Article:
October 2, 2022


Software Development

SATAn Turns Hard Drive Cable Into Antenna To Defeat Air-Gapped Security

SATAn Turns Hard Drive Cable Into Antenna To Defeat Air-Gapped Security


It appears to be like [Mordechai Guri]’s lab at Ben-Gurion University is the position where by air-gapped personal computers go to die, or at minimum to give up their secrets and techniques. And this hack utilizing a computer’s SATA cable as an antenna to exfiltrate information is another example of just how several side-channel attacks the typical Computer system will make offered.

The exploit, deliciously designated “SATAn,” relies on the simple fact that the SATA 3. interface employed in a lot of desktops has a bandwidth of 6. Gb/s, this means that manipulating the computer’s IO would make it attainable to transmit facts from an air-gapped machine at all-around 6 GHz. It is a sophisticated exploit, of program, and entails positioning a transmitting program on the target device utilizing the common procedures, this sort of as phishing or zero-day exploits. Once in area, the transmitting program utilizes a mixture of read through and create operations on the SATA disk to make RF alerts that encode the data to be exfiltrated, with the details traces inside the SATA cable performing as antennae.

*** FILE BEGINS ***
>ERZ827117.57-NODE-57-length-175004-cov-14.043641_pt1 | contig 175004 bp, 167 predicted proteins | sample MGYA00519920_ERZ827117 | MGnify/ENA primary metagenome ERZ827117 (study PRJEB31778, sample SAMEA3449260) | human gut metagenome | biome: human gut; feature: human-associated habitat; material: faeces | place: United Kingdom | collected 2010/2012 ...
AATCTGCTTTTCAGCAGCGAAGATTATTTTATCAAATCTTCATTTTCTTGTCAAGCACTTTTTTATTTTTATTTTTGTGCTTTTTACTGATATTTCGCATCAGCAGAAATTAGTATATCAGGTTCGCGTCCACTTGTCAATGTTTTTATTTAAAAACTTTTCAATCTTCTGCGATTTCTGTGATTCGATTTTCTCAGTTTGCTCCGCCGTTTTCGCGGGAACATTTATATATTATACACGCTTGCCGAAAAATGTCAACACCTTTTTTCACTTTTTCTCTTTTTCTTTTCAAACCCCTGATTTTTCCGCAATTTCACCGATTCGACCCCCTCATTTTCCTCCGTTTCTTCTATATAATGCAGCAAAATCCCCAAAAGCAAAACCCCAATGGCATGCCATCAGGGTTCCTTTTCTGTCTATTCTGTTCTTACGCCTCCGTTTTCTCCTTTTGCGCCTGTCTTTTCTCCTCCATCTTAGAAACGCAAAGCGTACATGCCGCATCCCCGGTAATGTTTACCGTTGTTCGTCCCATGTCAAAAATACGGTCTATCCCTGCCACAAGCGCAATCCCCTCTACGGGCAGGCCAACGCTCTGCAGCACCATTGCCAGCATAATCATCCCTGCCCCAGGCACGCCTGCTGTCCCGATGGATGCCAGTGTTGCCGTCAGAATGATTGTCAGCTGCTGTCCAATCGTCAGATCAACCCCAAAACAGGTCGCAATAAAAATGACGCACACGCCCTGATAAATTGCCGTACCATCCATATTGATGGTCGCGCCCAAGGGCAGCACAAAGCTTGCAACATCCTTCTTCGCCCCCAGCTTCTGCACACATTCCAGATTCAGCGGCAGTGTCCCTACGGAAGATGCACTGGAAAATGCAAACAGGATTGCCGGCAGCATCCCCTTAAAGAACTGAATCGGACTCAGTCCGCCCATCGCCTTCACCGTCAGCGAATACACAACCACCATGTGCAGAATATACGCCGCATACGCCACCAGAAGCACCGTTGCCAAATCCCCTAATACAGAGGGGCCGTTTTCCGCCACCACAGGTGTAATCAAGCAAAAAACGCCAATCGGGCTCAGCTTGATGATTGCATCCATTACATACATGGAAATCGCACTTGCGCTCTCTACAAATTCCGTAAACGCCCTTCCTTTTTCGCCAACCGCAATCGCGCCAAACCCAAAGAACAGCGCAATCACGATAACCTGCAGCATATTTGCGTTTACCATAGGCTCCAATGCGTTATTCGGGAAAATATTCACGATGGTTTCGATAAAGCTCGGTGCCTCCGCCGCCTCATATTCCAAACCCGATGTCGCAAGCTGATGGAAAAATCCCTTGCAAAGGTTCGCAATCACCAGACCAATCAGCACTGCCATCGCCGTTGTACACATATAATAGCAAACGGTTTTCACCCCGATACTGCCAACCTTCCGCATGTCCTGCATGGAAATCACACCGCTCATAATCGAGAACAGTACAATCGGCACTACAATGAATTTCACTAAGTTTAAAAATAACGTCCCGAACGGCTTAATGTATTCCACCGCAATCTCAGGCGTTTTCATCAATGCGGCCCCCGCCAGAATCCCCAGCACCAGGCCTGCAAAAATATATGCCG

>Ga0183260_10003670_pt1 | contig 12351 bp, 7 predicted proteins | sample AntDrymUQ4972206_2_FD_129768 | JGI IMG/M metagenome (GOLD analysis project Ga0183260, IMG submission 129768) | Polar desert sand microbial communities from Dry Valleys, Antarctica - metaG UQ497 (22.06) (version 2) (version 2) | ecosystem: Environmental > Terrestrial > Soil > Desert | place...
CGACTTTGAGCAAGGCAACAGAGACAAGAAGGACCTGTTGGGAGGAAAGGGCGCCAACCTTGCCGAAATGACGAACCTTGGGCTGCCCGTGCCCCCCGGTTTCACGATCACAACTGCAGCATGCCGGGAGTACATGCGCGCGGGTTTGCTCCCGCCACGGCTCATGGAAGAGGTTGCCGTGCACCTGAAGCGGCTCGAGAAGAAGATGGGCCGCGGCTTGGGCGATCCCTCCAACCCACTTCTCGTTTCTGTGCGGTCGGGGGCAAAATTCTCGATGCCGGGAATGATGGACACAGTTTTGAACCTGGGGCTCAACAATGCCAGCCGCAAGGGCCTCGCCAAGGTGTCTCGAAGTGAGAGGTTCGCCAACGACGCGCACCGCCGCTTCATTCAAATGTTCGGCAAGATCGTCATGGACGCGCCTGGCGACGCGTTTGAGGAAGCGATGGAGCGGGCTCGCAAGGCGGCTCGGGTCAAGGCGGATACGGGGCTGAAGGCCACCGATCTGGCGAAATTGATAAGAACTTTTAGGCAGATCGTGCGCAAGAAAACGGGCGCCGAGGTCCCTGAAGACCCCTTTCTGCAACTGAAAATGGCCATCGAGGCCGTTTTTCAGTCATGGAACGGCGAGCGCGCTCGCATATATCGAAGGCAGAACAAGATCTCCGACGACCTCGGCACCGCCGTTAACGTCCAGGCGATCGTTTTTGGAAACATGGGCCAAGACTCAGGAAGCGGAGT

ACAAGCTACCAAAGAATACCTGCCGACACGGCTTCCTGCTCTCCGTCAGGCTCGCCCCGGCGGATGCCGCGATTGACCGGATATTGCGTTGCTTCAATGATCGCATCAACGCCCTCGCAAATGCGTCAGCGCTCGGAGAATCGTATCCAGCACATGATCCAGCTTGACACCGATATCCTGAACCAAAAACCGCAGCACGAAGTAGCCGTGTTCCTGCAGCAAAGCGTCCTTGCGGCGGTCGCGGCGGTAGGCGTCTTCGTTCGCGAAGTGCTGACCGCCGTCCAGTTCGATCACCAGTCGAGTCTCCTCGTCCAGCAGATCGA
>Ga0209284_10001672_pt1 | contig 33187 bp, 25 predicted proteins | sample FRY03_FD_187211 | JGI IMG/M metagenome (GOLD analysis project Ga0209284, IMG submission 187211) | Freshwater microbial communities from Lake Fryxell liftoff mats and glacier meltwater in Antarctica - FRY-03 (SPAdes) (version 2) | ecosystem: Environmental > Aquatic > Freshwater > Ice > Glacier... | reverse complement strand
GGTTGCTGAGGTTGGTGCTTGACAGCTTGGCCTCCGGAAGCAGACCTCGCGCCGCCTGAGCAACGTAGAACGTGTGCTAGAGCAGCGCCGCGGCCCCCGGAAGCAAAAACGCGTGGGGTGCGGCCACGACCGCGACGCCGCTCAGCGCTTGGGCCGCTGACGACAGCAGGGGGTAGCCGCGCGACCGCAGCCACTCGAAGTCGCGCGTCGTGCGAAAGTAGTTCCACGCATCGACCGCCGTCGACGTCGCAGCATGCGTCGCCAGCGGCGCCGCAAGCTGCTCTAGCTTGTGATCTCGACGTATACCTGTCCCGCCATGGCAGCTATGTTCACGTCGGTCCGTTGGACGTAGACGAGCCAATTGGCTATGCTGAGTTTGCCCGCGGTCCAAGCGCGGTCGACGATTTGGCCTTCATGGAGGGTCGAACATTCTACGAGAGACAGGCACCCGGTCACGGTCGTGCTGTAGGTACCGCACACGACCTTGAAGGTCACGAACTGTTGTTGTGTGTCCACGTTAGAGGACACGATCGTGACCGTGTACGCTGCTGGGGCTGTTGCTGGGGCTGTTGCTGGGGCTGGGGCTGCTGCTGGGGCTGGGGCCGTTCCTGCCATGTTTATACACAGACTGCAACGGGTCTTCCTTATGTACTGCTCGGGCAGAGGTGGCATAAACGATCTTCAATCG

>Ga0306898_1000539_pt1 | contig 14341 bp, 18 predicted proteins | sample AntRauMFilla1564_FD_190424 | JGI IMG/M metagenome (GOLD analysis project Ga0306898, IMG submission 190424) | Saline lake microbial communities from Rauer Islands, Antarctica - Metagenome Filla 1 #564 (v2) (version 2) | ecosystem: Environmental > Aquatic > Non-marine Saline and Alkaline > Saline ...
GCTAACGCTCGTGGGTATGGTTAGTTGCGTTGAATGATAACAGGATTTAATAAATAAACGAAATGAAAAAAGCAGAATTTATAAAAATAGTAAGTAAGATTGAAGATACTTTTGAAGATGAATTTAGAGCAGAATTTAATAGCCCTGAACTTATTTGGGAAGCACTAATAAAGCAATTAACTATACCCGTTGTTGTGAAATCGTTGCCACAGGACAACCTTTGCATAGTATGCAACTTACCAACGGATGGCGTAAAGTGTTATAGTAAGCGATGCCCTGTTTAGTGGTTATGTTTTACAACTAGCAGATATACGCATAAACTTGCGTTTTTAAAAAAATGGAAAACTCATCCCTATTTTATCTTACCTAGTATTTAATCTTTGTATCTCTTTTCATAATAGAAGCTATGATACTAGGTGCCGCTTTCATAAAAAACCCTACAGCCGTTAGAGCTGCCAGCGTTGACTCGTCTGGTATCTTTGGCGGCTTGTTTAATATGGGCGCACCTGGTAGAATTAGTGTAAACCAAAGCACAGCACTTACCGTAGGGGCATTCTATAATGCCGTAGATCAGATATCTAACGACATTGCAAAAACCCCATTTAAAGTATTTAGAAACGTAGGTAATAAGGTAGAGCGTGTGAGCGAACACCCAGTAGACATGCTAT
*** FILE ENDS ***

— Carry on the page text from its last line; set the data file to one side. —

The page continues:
SATAn is demonstrated in action in the video clip under. It will take a though to transmit just a several bytes of details, and the variety is a lot less than a meter, but that could be sufficient for the exploit to thrive. The check setup takes advantage of an SDR — especially, an ADALM PLUTO — and a laptop, but you can easily imagine a substantially smaller sized deal being designed for a stealthy stroll-by design and style attack. [Mordechai] also presents a probable countermeasure for SATAn, which in essence thrashes the tricky travel to deliver RF noise to mask any produced signals.

Though almost certainly constrained in its functional applications, SATAn is an interesting side-channel assault to insert to [Dr. Guri]’s record of exploits. From optical exfiltration working with safety cameras to turning energy supplies into speakers, the vulnerabilities just retain piling up.


Thanks to [chuckt] for the suggestion.

[via Bleeping Computer]



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